Do Not Get Caught by a Phishing Scam

by Randy Hollowell, IT Services

October is National Cybersecurity Awareness Month, and this year’s theme is: “See yourself in Cyber”. With that in mind, let’s spend a little time reviewing some common ways scammers try to get your personal information -- and how to spot them so you don’t experience the heartache of falling for a phishing scam.

NCSAM 2022 BannerAccording to the Cybersecurity & Infrastructure Security Agency (CISA), 65 percent of Americans who went online received at least one online scam offer. That’s a little frightening. You don’t want to count yourself in that number. Let’s take a look at some of the ways you can ensure you’re staying safe online and not falling victim to phishing scams:

Educate yourself about what a phishing scam looks like

The best defense against phishing scams is education -- and learning how to spot scams from a mile away is a great strategy for keeping your information out of the hands of these malicious actors. Here are some quick questions to ask:

Who is the email from? If the signature indicates that the message was sent from someone at Miami, but the actual “from” box doesn’t match the server, that’s suspect.

What does the email want me to do? If someone is asking you to provide personal details, such as Social Security numbers or bank account routing information, chances are it’s a scam. That goes double if it’s the University president requesting this data. We promise, President Crawford will never (ever) ask for your SSN via email, and neither will IT Services.

Check the grammar. Oftentimes, these emails are written poorly, riddled with typos and grammatical snafus.

Read more about avoiding scams on the CISA site.

Don’t click that suspicious link!

If you get an email requesting information that already looks suspicious, don’t click any links that appear in that message. Often, clicking these links will download malicious content to your device and can result in a ransomware attack or worse.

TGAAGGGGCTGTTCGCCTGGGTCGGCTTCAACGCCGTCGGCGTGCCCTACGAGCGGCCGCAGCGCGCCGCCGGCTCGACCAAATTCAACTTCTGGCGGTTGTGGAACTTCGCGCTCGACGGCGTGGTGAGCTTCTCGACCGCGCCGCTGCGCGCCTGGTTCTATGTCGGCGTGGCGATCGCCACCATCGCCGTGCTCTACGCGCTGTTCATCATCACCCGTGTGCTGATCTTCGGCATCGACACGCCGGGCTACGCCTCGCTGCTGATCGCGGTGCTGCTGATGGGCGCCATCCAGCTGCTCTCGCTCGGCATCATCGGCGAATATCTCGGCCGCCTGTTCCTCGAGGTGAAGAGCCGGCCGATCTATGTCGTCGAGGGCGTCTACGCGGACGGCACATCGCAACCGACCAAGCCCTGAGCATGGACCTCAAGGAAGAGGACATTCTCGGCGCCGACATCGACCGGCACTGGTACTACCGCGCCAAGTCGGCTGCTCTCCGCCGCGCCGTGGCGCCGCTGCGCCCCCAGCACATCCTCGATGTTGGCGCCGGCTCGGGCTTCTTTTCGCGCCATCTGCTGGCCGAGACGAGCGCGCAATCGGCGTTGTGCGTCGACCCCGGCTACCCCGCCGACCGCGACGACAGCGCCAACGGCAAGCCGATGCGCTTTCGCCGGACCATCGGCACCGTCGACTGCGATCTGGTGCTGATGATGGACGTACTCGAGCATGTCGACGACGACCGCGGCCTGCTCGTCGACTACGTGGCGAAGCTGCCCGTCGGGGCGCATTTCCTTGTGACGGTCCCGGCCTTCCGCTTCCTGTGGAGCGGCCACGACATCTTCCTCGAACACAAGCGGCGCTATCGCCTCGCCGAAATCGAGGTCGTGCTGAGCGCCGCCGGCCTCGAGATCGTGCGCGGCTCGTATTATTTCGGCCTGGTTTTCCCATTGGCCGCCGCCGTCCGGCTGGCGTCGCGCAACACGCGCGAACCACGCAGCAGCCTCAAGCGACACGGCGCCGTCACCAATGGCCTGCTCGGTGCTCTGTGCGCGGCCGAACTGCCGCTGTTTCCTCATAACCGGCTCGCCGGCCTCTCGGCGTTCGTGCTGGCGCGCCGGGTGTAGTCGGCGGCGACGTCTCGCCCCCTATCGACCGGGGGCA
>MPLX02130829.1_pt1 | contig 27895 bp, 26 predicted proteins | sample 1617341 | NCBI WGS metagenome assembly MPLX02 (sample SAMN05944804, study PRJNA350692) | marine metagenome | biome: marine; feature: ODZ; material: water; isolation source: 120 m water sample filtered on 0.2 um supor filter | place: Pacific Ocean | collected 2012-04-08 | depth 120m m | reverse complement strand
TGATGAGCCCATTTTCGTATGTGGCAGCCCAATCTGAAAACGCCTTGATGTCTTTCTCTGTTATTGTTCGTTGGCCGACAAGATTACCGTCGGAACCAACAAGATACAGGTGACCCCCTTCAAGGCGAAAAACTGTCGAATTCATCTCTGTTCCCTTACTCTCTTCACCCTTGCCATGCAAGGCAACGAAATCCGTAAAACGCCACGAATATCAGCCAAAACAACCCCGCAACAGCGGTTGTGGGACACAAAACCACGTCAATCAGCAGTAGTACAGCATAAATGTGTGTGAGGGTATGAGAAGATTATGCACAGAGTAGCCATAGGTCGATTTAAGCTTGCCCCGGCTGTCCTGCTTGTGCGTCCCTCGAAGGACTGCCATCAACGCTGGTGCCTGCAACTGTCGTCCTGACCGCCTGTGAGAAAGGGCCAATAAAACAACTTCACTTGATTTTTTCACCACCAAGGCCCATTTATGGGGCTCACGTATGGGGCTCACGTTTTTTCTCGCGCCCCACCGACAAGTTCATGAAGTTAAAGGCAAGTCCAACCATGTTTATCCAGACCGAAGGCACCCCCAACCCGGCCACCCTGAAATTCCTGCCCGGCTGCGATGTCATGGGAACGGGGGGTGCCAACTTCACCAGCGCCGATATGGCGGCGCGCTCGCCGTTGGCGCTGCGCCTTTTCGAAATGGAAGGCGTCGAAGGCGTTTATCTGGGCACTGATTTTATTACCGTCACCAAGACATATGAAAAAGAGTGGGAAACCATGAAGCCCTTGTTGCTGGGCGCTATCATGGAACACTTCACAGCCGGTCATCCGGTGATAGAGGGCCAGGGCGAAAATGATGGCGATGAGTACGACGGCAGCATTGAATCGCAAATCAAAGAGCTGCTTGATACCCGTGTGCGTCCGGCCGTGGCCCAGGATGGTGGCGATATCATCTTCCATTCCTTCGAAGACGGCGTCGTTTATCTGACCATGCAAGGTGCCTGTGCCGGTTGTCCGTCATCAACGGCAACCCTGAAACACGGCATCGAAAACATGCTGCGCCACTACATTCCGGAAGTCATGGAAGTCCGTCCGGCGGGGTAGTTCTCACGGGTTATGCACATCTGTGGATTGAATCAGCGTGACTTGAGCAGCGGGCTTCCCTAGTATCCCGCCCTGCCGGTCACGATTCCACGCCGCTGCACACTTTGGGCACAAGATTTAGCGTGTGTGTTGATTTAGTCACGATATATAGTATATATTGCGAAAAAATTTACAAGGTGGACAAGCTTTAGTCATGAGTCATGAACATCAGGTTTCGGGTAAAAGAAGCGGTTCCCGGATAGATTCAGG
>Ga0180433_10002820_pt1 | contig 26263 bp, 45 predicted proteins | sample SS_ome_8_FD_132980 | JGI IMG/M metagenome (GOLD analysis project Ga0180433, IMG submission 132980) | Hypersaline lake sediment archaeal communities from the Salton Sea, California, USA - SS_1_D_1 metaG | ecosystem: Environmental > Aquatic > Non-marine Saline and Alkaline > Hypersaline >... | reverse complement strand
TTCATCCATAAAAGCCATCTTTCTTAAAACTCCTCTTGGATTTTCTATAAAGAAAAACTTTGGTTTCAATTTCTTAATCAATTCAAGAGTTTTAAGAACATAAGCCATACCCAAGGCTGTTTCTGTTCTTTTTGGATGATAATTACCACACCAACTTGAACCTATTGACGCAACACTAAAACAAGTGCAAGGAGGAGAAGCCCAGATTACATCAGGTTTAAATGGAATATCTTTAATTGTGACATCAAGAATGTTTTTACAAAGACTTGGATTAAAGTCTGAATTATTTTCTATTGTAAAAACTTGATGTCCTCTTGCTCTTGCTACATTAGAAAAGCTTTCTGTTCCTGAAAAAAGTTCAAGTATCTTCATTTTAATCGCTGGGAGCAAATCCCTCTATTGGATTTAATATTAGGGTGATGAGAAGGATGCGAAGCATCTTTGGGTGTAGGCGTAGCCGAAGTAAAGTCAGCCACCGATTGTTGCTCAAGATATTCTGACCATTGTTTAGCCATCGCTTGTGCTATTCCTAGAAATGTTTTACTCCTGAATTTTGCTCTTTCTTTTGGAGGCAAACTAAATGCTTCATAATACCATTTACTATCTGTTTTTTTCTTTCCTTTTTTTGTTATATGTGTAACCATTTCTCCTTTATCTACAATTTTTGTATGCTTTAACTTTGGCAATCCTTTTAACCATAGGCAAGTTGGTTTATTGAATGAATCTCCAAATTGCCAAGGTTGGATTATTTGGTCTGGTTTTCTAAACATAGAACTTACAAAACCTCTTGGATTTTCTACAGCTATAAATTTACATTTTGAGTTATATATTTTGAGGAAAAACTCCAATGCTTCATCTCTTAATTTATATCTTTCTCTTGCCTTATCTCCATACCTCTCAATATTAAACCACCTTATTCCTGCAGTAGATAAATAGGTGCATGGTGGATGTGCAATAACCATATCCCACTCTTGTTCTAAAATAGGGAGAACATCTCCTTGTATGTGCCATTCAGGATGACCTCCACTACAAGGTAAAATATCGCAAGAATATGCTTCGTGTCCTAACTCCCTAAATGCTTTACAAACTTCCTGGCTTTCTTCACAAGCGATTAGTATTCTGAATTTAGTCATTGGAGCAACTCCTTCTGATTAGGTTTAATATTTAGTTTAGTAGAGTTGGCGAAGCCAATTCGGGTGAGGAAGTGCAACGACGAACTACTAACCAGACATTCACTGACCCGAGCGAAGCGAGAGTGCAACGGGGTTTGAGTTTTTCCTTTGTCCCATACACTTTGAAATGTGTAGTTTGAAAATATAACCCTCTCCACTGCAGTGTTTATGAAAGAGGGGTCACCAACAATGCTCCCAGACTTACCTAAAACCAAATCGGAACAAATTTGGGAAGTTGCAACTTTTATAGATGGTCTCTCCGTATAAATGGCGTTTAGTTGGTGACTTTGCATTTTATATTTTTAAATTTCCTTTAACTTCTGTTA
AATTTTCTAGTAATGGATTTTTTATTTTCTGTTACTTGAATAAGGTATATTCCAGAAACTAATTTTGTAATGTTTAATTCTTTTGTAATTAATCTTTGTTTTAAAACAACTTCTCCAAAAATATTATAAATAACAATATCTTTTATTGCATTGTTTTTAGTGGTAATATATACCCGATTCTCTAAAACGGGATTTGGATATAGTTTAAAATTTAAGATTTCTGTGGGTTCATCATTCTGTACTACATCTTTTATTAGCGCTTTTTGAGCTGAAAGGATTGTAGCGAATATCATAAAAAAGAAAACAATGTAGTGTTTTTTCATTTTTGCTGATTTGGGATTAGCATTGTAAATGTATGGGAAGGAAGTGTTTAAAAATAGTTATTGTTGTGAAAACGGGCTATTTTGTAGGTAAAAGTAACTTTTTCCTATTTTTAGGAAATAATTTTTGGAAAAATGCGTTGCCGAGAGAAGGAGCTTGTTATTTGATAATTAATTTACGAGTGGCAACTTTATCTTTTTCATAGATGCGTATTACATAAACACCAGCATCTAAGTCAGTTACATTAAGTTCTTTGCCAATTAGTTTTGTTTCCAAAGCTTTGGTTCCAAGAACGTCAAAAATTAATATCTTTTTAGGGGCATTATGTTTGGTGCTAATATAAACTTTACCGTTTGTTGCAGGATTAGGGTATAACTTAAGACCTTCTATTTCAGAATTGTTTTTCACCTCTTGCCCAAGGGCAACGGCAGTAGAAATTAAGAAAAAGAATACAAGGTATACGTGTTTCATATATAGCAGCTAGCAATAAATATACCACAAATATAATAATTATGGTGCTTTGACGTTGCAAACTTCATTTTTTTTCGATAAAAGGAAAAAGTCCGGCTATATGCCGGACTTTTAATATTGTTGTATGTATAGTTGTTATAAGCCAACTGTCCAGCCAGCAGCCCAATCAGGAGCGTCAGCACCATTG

In truth, when you’re online, you’re vulnerable. Practice safe internet browsing by using an encrypted network whenever possible, using Miami’s virtual private network (VPN) when off-campus and communicating back to Miami’s network, staying away from pop-up ads, and keeping your sensitive information close to the chest -- that includes your Social Security number, bank account information, and health care information.

Be aware -- your boss will never ask for your password

Business email compromise (BEC) scams accounted for $1.8 billion lost by businesses in 2020 -- which amounted to 37 percent of all losses. These nefarious schemes often involve someone spoofing a high-ranking person’s email account and messaging someone who works for that person to ask for account numbers, password details, and other sensitive information.

Your boss will never ask for your password. They don’t need it. They also will not ask for your bank account information and won’t ask you to send them gift cards. Period.

One way to spot a scam and make sure you’re actually speaking to your boss -- if you receive a suspicious email, just give that person a call. “Did you send me this note?” If they did, they should be able to give you context. If not, you know you have a scammer on your hands.

Close-to-home scam

Recently Miami’s Information Security Office received reports that a new scam email was making the rounds, and it has a very specific motive; to get your money.

The sender claims to be from the Best Buy Geek Squad, and the message informs recipients that they are subscribed to the Geek Squad service for $300 - $400. It also states that if you feel this is wrong to call a phone number, where they will then attempt to get money from you. An example of the note is shown below.

Email from Best Buy Geek Squad claiming the recipient owes money for their service subscription

The information security team is aware of this scam. Please be aware: Do not respond to this message and do not call the phone number.

Stay vigilant

You have the power to prevent phishing attacks -- just educate yourself on the finer points of phishing scams. The Miami community as a whole is fairly good at pointing out phishing emails -- don’t forget you should forward these messages to so our Information Security Office can investigate them.

Don’t miss our weekly spot in the Miami Matters newsletter. We have a full security-focused content list planned for October. Be on the lookout for the hashtag #NCSAM on Twitter and Instagram and more news articles in this space, as well!

October is NCSAM

Each October, we celebrate National Cyber Security Awareness Month by publishing safety tips, reminding Miami to stay vigilant in their internet use habits, and keeping everyone in the know about current scams. Check IT News for more information about staying Cyber Aware as NCSAM continues.

And remember: “Do Your Part. See Yourself in Cyber.”